JAMM AQUINO / JAQUINO@STARBULLETIN.COM
Jimmy Muindi broke the tape at the Honolulu Marathon on Sunday for a record fifth time. He was unchallenged for much of the race, winning by 3:06.
Wanted: Muindi rival
The Kenyan is a worthy and humble five-time champion, but a challenger would add spice
THERE are marathoners who could've given Jimmy Muindi a run for his $15,000 first-place prize money Sunday.
Now it is Honolulu Marathon president Jim Barahal's job to find some for next year.
Muindi, 32, has won three consecutive Honolulu Marathons and an unprecedented five total. He dominated the men's race Sunday, winning in 2 hours, 12 minutes on a slow day on a slow course. His closest competitor, 40-year-old Mbarak Hussein, finished 3 minutes, 6 seconds later. That qualifies as a rout.
EXPANDING THE GAP
Except for 2004 when he set a course record, Jimmy Muindi’s margin of victory at the Honolulu Marathon has gotten bigger each time.
||3 min., 6 sec.
||2 min., 2 sec.
On another day, perhaps Joseph Riri or one of the other invited elites would have taken off with Muindi when he jetted away from them at the 11th mile. Hussein, himself a three-time winner, probably won't be able to challenge Muindi again because of their age difference.
"I think we're going to have to up the ante to bring in bigger guns, someone to try to beat Jimmy," Barahal said. "We thought we had some guys who would challenge him, but it didn't pan out."
Appearance fees for elite runners are among the biggest expenses in putting on a marathon. It's a balancing act for Barahal, who wants to maintain Honolulu's reputation as a people's event, which is also expensive. But he also wishes to sustain its integrity as a competitive race, and that costs money.
Barahal said he pays defending champions like Muindi "low to mid five figures" in appearance fees. That's not very high for a marathoner with Muindi's credentials.
"The only reason he's running here right now is loyalty, and we try to take care of him," Barahal said. "He's become an identifiable star here in Honolulu. Jimmy's also a nice guy and great role model."
But Barahal added, "It's better to have someone different win every year and we haven't handed it to him."
A dream challenger to Muindi's dominance would be American Meb Keflezighi, silver medalist from the 2004 Athens Games.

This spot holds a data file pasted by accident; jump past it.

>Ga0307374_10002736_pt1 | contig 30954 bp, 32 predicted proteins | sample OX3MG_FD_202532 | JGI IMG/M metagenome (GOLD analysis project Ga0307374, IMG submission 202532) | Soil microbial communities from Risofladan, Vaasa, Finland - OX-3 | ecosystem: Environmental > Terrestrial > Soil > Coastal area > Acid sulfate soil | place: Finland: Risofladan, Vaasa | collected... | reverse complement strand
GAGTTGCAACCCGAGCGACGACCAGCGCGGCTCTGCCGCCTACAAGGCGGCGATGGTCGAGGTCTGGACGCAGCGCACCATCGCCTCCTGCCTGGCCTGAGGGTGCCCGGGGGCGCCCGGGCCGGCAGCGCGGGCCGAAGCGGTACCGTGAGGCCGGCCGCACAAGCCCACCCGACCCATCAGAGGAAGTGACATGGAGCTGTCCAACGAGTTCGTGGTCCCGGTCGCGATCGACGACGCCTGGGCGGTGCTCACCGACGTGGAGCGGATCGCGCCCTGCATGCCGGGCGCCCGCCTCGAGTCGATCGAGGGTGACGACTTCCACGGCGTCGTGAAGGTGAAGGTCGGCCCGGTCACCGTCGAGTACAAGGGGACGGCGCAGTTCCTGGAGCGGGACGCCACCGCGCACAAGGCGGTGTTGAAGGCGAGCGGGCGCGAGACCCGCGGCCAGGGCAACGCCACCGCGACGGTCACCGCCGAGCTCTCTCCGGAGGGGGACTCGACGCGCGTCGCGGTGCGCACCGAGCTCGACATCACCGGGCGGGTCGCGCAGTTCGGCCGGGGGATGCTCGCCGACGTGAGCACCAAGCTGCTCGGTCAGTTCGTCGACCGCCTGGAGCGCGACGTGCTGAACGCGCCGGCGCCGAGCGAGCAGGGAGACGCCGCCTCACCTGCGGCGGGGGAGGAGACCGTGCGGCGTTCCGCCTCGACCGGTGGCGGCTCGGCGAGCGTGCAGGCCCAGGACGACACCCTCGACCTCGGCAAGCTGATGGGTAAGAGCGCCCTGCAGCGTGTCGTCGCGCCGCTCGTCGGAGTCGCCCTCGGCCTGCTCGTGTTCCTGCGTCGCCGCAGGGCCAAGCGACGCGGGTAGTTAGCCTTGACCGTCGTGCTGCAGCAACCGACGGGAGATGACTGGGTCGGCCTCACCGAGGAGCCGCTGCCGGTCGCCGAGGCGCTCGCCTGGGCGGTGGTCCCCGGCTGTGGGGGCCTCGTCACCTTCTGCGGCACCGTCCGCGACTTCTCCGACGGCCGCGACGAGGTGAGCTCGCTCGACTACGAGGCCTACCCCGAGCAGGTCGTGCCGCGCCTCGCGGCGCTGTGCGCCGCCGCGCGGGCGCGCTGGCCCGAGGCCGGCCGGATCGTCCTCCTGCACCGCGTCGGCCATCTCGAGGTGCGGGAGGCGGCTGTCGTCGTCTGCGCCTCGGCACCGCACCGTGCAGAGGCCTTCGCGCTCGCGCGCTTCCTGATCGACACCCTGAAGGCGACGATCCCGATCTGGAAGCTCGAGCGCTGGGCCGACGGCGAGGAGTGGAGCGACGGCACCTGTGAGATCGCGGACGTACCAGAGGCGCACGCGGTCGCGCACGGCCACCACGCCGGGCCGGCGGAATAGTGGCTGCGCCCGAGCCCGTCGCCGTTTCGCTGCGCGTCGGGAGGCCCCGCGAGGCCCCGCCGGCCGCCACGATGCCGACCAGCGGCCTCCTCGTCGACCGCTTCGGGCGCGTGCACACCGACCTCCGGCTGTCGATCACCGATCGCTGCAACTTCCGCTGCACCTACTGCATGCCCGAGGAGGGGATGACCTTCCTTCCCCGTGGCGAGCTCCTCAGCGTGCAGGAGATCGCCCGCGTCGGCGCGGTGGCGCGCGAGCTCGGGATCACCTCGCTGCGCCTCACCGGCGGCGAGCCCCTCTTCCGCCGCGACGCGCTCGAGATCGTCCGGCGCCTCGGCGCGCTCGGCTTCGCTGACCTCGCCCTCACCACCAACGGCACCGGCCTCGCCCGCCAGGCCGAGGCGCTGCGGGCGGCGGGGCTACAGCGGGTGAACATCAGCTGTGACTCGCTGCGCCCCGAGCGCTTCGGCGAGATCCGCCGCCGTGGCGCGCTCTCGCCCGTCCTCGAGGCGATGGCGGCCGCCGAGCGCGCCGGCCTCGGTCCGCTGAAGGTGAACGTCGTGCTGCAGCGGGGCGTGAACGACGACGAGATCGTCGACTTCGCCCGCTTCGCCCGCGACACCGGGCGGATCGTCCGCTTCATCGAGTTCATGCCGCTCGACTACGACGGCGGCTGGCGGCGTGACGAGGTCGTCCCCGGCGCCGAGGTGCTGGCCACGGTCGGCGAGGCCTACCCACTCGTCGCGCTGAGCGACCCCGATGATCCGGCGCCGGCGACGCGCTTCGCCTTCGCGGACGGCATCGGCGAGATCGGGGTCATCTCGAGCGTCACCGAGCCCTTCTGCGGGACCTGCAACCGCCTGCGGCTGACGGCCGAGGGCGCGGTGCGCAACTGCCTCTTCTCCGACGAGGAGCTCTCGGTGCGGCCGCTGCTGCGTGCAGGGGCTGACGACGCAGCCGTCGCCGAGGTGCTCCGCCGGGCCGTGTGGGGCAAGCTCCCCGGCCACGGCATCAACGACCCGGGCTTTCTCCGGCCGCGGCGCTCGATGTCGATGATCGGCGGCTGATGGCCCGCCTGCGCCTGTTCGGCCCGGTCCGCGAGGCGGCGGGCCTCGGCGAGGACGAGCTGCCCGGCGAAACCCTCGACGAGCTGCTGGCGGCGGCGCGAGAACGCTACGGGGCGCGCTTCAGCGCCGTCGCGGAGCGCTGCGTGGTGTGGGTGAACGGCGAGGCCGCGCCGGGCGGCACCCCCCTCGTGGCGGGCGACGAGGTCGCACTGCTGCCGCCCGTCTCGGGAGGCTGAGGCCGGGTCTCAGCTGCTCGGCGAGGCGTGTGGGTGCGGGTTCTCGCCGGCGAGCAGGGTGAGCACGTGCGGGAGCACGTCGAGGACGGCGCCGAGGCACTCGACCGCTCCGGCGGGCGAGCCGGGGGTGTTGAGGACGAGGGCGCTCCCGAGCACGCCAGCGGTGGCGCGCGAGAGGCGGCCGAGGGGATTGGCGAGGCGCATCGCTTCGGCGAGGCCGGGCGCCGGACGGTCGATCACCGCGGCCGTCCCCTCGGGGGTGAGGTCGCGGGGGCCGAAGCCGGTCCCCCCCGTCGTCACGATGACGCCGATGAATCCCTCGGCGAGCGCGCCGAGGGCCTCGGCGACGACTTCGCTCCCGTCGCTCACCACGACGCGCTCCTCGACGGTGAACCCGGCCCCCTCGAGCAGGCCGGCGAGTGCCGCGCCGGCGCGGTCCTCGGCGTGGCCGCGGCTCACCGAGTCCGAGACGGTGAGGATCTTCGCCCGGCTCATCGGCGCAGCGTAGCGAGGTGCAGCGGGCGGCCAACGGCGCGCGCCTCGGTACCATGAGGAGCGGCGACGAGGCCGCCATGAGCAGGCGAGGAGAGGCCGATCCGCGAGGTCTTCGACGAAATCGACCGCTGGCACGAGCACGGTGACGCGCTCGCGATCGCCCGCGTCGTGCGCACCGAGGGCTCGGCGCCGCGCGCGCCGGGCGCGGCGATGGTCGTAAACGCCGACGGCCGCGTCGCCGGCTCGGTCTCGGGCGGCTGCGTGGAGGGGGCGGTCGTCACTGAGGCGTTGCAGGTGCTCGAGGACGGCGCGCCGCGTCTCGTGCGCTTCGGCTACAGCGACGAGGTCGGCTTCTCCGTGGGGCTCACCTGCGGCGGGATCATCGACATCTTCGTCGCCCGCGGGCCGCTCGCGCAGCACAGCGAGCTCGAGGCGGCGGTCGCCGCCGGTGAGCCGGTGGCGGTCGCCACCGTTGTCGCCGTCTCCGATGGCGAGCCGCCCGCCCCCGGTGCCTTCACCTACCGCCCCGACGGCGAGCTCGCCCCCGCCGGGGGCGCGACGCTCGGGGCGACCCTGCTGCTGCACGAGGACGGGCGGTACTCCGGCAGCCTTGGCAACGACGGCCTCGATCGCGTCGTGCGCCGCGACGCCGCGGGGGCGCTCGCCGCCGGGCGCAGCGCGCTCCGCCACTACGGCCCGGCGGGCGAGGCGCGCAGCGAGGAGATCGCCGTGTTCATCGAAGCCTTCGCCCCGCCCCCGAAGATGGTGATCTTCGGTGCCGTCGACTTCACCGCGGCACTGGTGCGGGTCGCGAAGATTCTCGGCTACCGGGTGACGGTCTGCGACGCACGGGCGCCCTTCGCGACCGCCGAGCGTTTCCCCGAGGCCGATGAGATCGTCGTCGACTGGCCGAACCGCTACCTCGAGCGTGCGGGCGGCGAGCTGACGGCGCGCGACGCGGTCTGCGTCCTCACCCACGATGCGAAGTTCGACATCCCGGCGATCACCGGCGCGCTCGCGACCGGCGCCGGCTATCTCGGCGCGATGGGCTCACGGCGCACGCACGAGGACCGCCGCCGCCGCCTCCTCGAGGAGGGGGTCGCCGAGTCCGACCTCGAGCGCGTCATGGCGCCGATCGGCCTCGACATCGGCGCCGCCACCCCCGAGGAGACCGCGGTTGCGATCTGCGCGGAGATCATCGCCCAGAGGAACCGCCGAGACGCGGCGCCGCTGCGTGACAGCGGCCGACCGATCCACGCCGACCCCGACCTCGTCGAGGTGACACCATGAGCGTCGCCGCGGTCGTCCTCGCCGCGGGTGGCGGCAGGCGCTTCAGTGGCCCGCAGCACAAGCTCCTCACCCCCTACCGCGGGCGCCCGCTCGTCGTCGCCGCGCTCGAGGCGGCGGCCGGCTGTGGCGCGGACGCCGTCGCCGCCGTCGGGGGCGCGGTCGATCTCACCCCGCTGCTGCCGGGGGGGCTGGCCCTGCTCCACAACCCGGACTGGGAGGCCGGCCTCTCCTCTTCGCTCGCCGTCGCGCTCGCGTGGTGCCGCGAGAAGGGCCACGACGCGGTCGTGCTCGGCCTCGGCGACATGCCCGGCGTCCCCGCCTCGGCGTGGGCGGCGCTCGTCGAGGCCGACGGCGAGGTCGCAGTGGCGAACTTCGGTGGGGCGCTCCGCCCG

"I'm aware that a runner like Meb, with his ability and marketability, can command low to mid six figures (for an appearance)," Barahal said. "Meb's out of our league money-wise ... (but) another American (born) who would finish within five minutes of Jimmy doesn't exist. That's every marathoner director's dream. We're all looking for the next American star."
COURTESY OF HONOLULU MARATHON
Honolulu Marathon president Jim Barahal will try to find more competition for Jimmy Muindi for next year's race.
Although it probably won't be an American, Barahal said he and race director Jon Cross will find suitable challengers for Muindi.
"We'll pull it off. We have to use our contacts and coaches and agents and make it clear that we know we have to pay more," he said.
"From my point of view, first it's an athletic competition. Part of what makes it interesting is not knowing the outcome. Although it's never a foregone conclusion, clearly Jimmy was running at a higher level (Sunday), he's in his prime and he's been on the course a zillion times."
Can a contender come from the ranks of thousands of non-elite entrants?
After four invited Kenyans finished, Japanese runners Nobuhiko Chiba, 34, and Kaito Iwayama, 23, were fifth and sixth Sunday, clocking 2:27:32 and 2:28:55.
But Barahal said he does not think a relatively unknown "citizen runner" is likely to win the race. Eri Hayakawa somehow slipped through the regimented Japanese running system and won two years ago.
"It would be a nice Walter Mitty story, but it's a fantasy. A 2:28 marathon is good, but it's not world class," he said. "I'd have to see what times they have at shorter distances to determine their potential."
Not leaving for Las Vegas: There was some concern that the switching of the Las Vegas Marathon to Dec. 4 and its increased marketing might take away entries from Honolulu.
"I don't think it affected us at all," Barahal said.
The numbers back that up.
The 24,643 entries who started Sunday's Honolulu Marathon was up around 1,000 from 2004.
Now called The New Las Vegas Marathon, that event started on The Strip. It drew 10,955 entries, including 36 running Elvises, three couples who were married and 17 couples who renewed their vows at a run-through wedding chapel at mile five.
Transition game: Barahal was arranging an appearance for Muindi at Saturday's basketball game between Hawaii and Utah State at the Stan Sheriff Center.
"He loves the game and understands it very well," said marathon spokesman Pat Bigold, who also said it's a "slam dunk" that Muindi will be back to defend his title next year.
Ready in Iraq: As of yesterday, 108 entrants had signed up for the Honolulu Marathon's satellite race in Iraq scheduled for Sunday. The event was originally scheduled to coincide with the race here, but was postponed.
Last year there was a similar event in Tarin Kowt, Afghanistan.